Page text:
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Poor Honduras, Unlucky Again : Its Role as a U.S. Watchdog Dims Its Chances for Prosperity

IF PEACE BREAKS OUT: One in a Series of articles examining prospects for a postwar Central America

October 30, 1987|VICTOR MEZA and JOSEPH ELDRIDGE | Victor Meza is the director of the Honduran Documentation Center, a research organization. Joseph Eldridge is an American development consultant living in Honduras

TEGUCIGALPA — Even before the outbreak of hostilities in Central America, Honduras was considered the poorest country in the region. Despite the $1 billion in military and economic aid that Washington has pumped in since 1981, not much has changed; Honduras remains chronically underdeveloped.

Sharing a 350-mile border with Nicaragua, Honduras conveniently fitted the Reagan Administration's plans to turn back the Sandinista revolution. Selected to become a strategic ally of Washington, Honduras was hastily catapulted from its obscurity. In return for lending its soil for use by the Contras, the U.S. military and the Central Intelligence Agency, Honduras was rewarded with flattery, attention and gifts. A recent agreement negotiated between the two governments will provide the Honduran air force with a $75-million package of 12 F-5s, the only such sophisticated fighter aircraft in the region.

The region's wars have taken a heavy toll on Honduras, even though it has not been directly involved in the fighting (except on two occasions when the army was urgently deployed along the border to push back Sandinista soldiers pursuing Contras into Honduran territory). According to the National Electrical Commission, the interruption of energy transmission to Costa Rica and Panama has cost the government $1 million a month. More than 10,000 Hondurans have been uprooted from their homes by the Contras. The coffee growers, who constitute the majority of the displaced, estimate their losses in the millions of dollars. Tens of thousands of Salvadoran and Nicaraguan refugees live in camps sponsored by the United Nations. Thousands of Nicaraguans also live in unsupervised communities along the border. Anxiety is greatest, however, about the hundreds of armed Contras who are roaming about in southern Honduras: What will they do when Washington cuts off their aid?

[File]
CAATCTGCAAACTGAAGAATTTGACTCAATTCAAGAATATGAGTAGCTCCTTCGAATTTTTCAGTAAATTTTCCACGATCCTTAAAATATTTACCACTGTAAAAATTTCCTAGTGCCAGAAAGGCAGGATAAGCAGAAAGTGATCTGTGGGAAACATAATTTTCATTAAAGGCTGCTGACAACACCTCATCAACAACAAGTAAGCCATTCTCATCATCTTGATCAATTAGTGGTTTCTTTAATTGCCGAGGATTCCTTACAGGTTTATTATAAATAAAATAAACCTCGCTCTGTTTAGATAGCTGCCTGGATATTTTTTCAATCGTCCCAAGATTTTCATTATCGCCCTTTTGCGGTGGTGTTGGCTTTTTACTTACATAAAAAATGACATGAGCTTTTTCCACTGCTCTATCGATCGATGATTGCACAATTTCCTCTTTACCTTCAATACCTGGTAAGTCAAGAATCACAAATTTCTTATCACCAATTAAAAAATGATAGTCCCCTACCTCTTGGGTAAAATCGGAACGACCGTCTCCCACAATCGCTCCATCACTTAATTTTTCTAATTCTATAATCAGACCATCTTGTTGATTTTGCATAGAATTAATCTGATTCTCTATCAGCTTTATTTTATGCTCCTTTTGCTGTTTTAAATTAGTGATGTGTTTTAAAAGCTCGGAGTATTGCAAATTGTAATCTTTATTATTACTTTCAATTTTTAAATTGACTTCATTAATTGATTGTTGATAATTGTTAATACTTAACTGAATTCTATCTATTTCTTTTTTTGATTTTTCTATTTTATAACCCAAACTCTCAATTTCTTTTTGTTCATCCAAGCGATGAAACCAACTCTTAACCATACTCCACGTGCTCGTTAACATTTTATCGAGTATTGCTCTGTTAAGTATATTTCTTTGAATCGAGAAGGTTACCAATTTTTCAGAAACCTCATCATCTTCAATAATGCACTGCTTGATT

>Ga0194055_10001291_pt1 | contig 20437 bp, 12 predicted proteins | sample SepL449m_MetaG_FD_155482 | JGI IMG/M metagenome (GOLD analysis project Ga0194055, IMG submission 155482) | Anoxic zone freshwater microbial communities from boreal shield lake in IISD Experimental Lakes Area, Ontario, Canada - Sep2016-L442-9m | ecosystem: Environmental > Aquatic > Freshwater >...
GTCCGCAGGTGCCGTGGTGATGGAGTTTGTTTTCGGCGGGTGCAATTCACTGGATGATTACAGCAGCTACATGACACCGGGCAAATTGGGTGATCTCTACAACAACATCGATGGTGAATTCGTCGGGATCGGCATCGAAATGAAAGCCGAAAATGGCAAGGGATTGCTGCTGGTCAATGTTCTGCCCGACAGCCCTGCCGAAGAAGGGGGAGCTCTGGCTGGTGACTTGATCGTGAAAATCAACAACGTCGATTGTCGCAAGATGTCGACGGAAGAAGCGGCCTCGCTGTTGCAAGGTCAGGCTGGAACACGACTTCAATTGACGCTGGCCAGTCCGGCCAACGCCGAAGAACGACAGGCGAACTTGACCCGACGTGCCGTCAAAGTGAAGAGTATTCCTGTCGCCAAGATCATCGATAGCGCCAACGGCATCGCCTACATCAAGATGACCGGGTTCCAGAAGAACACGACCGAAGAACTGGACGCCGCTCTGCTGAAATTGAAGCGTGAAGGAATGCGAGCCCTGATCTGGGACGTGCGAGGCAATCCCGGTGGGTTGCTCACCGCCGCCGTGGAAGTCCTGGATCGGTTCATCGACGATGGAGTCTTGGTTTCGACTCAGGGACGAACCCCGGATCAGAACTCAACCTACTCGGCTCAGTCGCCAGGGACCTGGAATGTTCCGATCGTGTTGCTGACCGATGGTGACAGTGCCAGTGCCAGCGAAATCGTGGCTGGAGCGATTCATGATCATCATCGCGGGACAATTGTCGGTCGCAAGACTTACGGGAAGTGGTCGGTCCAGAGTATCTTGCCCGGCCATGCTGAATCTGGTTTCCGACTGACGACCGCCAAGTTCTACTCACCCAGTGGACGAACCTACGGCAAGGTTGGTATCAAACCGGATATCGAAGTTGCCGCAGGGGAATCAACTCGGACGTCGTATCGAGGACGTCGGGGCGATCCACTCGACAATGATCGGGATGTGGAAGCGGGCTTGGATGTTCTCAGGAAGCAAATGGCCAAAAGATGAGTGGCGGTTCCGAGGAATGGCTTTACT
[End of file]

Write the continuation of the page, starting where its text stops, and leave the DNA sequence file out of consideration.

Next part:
Despite assiduous tutoring by the United States, the Honduran economy refuses to perform. (In a radio interview late last year, Vice President Jaime Rosenthal said that Honduras' economic plan had been prepared by the head of the U.S. Agency for International Development and the U.S. ambassador and submitted to the Hondurans for their comments.) According to studies by the Central Bank, Honduras must achieve a growth rate of 4% a year simply to maintain the standard of living available in 1967. In the early 1980s, the Honduran economy registered an absolute negative growth. In large measure due to whopping aid programs from Washington, the economy grew by 2.6% in 1986. At the same time, population grew by a shocking 3.5%, nullifying the effects of that modest growth. Approximately 35% of export income currently goes to cover payment of a $3-billion external debt. For the first time ever, Honduras has been forced to seek new credit to cover outstanding debt obligations.

A recent study by the association of Honduran economists places unemployment at 40% among those considered to be economically active. And the U.N. Economic Commission for Latin America shows that purchasing power has dropped by 30% since 1980.

The wars in the region have aggravated the economic crisis; they have not created it. Conversely, peace will not reactivate the Honduran economy. The problems are structural, and deeply embedded in Honduran society. Modest economic gains can be expected, however. For example, an easing of tensions would facilitate regional trade. Honduras would doubtless benefit from any efforts to resuscitate the Central American Common Market. Investments could be expected to increase, though not necessarily in the short run.

Paradoxically, peace would not be an unmixed blessing for Honduras. On the plus side of the ledger, the Contras would be disarmed and resettled. The threat of a hot war with Nicaragua would subside. Many, if not most, of the 50,000 refugees here would be able to return home--as would the Hondurans displaced by the war. And there would be pressure for the U.S. military to reduce its presence in Honduras.

On the other hand, peace is premised on the consolidation of the Sandinista government in Nicaragua. To ensure that the Sandinistas do not become a threat to U.S. security interests, the Honduran military would be expected to play an increasingly important role in containing the Sandinistas. The Contras, funded and trained to be an active anti-Sandinista force, would be replaced by the Honduran military as a passive anti-Sandinista force.

For the Guatemalan, Salvadoran and Nicaraguan armies, peace represents the end of fighting. For the Honduran military, which has not been in combat, peace will not represent an end to the war. As the gendarmes anointed to protect U.S. interests in the region, the military's preoccupation with security will only intensify. The "permanent threat" is a perfect tonic for the military Establishment and a bane to those seeking to strengthen civilian institutions. Peace, unfortunately, offers no remedies for Honduras' fragile democracy.

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